Squarex Pharma announced positive results from a phase 2 study of SQX770, a topical formulation of the immunomodulator squaric acid dibutyl ester (SADBE), in patients with recurrent herpes labialis. Data showed SQX770 was able to extend the time between herpes labialis outbreaks and reduced both the frequency and severity of outbreaks.
The multi-center, placebo-controlled, double-blinded randomized trial enrolled 139 subjects who reported four or more herpes labialis episodes in the past 12 months. Groups of patients received 1 or 2 doses of SQX770 or placebo. The study was designed to determine if the topical application of SADBE can delay outbreaks of HSV-1.
Results from the Phase 2 study demonstrated that a single topical dose of SQX770 applied to the upper arm significantly extended time to next herpes labialis outbreak and reduced both the frequency and severity of outbreaks. The greatest effect was recorded during days 43 to 121 following the drug’s application, suggesting SQX770 immunotherapy can take up to 6 weeks to fully exert a clinically meaningful effect on the immune system.
During the span between days 43 and 121, both the 1-dose group, as well as the pooled treatment groups demonstrated significantly superior statistic results compared to the placebo group for the following endpoints: average number of outbreaks, time to next outbreak, proportion of subjects with an outbreak, and proportion of subjects with moderate or severe outbreaks. No serious adverse events (SAEs) were reported.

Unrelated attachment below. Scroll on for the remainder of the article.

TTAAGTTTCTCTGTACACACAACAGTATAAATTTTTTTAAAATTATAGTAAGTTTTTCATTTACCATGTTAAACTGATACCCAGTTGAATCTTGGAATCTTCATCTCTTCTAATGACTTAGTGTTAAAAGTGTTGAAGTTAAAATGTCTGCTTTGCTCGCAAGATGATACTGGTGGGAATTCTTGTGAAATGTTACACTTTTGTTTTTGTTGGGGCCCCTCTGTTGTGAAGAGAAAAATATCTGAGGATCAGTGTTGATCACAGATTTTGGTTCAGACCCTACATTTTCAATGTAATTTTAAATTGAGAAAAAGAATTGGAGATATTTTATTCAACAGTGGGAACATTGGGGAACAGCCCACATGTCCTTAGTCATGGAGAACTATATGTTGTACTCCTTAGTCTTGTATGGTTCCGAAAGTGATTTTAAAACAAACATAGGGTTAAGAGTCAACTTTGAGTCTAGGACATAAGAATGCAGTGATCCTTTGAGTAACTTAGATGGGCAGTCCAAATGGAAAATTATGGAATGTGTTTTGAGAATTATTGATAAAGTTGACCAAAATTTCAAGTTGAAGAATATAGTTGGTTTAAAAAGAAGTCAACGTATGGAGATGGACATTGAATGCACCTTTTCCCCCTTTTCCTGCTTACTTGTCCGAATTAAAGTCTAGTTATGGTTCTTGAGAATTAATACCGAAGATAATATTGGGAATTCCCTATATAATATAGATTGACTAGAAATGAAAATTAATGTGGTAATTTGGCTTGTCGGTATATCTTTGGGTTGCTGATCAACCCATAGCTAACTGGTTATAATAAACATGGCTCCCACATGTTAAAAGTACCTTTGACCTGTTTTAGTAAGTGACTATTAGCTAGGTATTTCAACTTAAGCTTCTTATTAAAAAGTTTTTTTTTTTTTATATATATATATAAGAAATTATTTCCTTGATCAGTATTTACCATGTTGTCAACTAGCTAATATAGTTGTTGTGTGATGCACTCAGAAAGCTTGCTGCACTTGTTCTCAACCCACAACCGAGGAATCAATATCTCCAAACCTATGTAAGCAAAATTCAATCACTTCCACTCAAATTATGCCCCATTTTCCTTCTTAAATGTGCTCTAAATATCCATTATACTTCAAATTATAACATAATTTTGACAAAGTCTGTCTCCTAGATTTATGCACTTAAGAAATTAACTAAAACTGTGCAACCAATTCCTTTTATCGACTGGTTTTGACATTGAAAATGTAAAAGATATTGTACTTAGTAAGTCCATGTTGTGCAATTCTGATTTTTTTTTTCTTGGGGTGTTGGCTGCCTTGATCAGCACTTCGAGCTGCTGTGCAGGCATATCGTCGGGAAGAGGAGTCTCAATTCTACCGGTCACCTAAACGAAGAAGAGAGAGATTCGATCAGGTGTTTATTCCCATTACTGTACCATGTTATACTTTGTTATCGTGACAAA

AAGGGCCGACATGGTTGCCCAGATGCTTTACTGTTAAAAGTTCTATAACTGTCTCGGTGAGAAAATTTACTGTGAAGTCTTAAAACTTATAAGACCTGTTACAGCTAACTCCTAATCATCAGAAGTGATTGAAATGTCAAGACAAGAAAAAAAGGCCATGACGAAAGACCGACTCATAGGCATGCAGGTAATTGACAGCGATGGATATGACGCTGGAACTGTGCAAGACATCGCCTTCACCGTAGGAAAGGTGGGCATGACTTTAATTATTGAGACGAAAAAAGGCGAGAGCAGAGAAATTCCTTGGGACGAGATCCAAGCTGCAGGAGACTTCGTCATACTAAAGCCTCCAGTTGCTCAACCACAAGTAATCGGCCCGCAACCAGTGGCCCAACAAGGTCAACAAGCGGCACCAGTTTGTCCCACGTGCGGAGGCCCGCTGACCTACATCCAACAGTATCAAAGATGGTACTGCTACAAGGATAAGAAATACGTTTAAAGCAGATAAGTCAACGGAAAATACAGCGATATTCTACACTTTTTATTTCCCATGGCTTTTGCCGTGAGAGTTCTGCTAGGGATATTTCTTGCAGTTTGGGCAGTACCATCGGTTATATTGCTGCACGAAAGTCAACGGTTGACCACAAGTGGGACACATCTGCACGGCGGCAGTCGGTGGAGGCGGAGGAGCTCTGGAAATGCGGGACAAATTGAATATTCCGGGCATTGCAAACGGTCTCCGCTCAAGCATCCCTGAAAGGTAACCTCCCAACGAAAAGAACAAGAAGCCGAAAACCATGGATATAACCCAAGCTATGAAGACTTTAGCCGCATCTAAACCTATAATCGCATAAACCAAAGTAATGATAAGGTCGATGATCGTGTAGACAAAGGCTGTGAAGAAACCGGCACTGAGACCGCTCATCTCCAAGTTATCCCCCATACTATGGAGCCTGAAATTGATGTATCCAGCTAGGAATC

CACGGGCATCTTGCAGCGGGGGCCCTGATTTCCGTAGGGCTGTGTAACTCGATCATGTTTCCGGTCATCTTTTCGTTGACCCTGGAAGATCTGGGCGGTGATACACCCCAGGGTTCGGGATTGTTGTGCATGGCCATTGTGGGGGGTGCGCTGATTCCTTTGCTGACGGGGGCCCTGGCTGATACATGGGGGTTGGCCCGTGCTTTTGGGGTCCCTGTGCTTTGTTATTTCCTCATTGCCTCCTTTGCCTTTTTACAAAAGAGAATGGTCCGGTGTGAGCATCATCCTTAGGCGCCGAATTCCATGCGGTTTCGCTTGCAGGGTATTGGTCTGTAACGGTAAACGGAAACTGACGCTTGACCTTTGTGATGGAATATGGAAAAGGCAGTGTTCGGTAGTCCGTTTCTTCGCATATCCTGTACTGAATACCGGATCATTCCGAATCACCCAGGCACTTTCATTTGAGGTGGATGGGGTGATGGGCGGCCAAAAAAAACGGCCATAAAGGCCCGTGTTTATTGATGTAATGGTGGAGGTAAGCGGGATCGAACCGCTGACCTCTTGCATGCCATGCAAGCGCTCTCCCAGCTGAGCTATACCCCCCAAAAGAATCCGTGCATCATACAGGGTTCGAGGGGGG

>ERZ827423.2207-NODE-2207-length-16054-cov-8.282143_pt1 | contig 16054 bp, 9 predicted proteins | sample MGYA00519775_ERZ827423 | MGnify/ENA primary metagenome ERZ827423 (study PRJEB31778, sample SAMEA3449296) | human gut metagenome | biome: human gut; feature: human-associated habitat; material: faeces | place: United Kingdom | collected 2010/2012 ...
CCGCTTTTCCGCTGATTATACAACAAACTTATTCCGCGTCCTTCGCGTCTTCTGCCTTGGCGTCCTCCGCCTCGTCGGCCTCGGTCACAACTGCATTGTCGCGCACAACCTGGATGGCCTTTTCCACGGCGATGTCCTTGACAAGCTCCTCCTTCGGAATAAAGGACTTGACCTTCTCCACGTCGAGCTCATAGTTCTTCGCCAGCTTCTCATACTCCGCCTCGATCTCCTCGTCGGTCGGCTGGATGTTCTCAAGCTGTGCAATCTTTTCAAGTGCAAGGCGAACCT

An End-of-Phase 2 meeting is planned with the FDA for later this year, expected to be followed by a phase 3 clinical trial.
About Herpes Labialis
Herpes labialis is a common condition characterized by blisters or erosions on the lips and skin around the mouth and nose. Most cases are caused by herpes simplex virus type 1 (HSV-1), but 10-15% of cases are caused by HSV-2 with this percentage reportedly increasing. The natural history of HSV-1 infection leading to herpes labialis is that the virus typically initially infects oral mucosa, and then migrates to sensory neurons and establishes latency, typically in the trigeminal ganglion. The virus is later activated from latency by various events including fever, stress, cold or flu infection, immunosuppression, and sunlight. Upon activation, the virus migrates down sensory neurons to epithelial cells, typically on the vermillion border of the lip, and causes cell lysis and outbreaks as epidermal lesions. Outbreaks typically last 1-2 weeks. The frequency and severity of outbreaks is thought to be dependent on the effectiveness of immune control of the virus.
SQX770 is a topical formulation of the immunomodulator squaric acid dibutyl ester (SADBE).